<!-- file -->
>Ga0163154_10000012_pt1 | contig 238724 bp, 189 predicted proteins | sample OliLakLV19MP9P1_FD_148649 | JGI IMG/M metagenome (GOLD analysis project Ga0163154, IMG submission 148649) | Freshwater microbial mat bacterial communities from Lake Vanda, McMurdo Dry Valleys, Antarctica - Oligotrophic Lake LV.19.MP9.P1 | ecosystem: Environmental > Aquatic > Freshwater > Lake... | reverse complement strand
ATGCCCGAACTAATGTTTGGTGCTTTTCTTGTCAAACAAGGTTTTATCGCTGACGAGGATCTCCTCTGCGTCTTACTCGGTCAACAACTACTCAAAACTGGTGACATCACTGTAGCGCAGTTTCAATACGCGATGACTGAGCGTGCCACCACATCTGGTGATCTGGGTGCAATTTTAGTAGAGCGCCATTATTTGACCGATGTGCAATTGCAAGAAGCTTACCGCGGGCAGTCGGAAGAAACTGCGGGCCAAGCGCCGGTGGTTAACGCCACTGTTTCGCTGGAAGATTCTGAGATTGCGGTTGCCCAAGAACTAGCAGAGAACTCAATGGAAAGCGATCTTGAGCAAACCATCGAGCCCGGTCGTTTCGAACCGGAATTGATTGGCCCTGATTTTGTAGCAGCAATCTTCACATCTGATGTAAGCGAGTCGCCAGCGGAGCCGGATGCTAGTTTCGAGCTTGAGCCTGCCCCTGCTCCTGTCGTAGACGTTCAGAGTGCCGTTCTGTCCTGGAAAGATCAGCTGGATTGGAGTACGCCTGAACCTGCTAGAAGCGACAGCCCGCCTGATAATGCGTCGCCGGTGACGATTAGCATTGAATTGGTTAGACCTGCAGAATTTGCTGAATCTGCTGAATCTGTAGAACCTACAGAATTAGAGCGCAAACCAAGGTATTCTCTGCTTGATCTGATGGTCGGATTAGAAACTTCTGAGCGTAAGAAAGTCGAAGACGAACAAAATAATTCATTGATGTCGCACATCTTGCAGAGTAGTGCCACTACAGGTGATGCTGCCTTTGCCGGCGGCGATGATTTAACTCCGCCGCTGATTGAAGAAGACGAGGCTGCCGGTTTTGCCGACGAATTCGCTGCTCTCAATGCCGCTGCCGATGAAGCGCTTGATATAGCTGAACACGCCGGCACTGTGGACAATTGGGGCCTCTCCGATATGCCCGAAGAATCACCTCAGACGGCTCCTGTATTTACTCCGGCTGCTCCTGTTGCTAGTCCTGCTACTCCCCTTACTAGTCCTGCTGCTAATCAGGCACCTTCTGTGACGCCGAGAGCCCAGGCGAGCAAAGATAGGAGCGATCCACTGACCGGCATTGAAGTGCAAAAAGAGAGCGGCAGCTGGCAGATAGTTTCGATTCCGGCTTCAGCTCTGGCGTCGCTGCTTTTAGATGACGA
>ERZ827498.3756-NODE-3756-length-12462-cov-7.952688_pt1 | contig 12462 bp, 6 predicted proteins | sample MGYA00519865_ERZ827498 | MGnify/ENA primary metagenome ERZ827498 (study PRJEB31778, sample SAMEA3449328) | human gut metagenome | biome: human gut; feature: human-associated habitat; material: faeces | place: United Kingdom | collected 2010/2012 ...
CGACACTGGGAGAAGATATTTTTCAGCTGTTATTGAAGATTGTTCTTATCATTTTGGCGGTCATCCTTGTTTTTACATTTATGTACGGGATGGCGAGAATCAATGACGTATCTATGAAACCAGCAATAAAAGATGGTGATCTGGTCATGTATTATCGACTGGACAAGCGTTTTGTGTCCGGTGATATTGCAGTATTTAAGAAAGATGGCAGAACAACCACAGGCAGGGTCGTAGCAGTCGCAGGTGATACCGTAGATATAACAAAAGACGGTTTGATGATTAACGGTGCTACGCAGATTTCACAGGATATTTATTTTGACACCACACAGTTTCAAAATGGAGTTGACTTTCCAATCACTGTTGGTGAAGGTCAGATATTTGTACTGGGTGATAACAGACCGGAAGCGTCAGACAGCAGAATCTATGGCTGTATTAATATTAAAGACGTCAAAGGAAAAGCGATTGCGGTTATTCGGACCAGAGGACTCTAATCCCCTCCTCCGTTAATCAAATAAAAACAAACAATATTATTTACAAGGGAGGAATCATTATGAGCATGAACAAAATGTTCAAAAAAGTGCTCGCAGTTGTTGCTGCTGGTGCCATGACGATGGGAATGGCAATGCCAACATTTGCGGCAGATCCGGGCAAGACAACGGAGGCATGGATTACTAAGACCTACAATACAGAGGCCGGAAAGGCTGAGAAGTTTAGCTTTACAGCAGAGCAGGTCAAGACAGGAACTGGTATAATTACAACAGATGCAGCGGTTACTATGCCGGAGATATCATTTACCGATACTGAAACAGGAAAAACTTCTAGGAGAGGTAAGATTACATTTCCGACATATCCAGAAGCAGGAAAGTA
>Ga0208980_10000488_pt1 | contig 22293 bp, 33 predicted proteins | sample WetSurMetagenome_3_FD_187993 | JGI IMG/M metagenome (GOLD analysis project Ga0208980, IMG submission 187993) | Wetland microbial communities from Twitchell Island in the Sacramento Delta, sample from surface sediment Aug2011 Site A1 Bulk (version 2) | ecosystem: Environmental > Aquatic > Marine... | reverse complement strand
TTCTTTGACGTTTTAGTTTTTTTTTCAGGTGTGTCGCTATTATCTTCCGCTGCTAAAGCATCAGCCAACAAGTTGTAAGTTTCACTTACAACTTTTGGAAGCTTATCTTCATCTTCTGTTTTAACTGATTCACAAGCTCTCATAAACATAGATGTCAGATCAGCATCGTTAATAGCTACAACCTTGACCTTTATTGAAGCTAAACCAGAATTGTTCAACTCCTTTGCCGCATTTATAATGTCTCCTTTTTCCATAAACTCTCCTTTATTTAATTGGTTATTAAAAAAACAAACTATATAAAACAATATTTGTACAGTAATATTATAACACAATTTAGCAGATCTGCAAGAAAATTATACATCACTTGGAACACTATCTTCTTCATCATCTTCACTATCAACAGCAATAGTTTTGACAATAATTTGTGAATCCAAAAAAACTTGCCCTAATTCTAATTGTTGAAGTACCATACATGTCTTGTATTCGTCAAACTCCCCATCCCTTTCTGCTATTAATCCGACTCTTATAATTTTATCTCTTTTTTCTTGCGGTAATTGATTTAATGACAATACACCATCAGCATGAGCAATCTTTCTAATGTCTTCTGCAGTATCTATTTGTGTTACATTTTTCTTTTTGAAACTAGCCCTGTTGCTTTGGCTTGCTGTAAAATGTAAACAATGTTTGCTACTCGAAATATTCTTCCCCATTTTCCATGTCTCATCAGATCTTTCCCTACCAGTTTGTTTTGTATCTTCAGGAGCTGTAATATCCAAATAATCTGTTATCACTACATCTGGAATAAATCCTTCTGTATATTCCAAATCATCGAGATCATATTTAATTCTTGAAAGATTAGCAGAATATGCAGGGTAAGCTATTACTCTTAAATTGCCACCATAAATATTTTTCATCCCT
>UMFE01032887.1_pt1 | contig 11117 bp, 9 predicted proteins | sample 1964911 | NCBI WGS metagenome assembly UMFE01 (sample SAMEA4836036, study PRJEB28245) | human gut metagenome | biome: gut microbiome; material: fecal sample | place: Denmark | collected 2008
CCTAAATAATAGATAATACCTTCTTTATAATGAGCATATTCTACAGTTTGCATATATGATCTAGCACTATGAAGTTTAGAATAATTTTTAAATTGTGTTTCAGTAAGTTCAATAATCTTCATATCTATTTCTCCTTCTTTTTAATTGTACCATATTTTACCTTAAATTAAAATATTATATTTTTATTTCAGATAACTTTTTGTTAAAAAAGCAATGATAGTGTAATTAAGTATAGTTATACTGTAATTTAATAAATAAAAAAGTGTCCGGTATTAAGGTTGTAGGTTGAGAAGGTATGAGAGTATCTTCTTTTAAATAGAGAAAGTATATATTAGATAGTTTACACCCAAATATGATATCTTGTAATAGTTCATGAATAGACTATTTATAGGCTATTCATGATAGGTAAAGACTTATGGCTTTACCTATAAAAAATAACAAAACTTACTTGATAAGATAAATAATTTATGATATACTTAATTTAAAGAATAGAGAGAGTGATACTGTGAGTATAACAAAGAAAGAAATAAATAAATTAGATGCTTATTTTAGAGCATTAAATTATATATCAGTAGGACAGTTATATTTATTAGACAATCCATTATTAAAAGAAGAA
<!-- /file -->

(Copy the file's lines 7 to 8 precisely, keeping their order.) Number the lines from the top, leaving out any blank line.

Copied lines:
>UMFE01032887.1_pt1 | contig 11117 bp, 9 predicted proteins | sample 1964911 | NCBI WGS metagenome assembly UMFE01 (sample SAMEA4836036, study PRJEB28245) | human gut metagenome | biome: gut microbiome; material: fecal sample | place: Denmark | collected 2008
CCTAAATAATAGATAATACCTTCTTTATAATGAGCATATTCTACAGTTTGCATATATGATCTAGCACTATGAAGTTTAGAATAATTTTTAAATTGTGTTTCAGTAAGTTCAATAATCTTCATATCTATTTCTCCTTCTTTTTAATTGTACCATATTTTACCTTAAATTAAAATATTATATTTTTATTTCAGATAACTTTTTGTTAAAAAAGCAATGATAGTGTAATTAAGTATAGTTATACTGTAATTTAATAAATAAAAAAGTGTCCGGTATTAAGGTTGTAGGTTGAGAAGGTATGAGAGTATCTTCTTTTAAATAGAGAAAGTATATATTAGATAGTTTACACCCAAATATGATATCTTGTAATAGTTCATGAATAGACTATTTATAGGCTATTCATGATAGGTAAAGACTTATGGCTTTACCTATAAAAAATAACAAAACTTACTTGATAAGATAAATAATTTATGATATACTTAATTTAAAGAATAGAGAGAGTGATACTGTGAGTATAACAAAGAAAGAAATAAATAAATTAGATGCTTATTTTAGAGCATTAAATTATATATCAGTAGGACAGTTATATTTATTAGACAATCCATTATTAAAAGAAGAA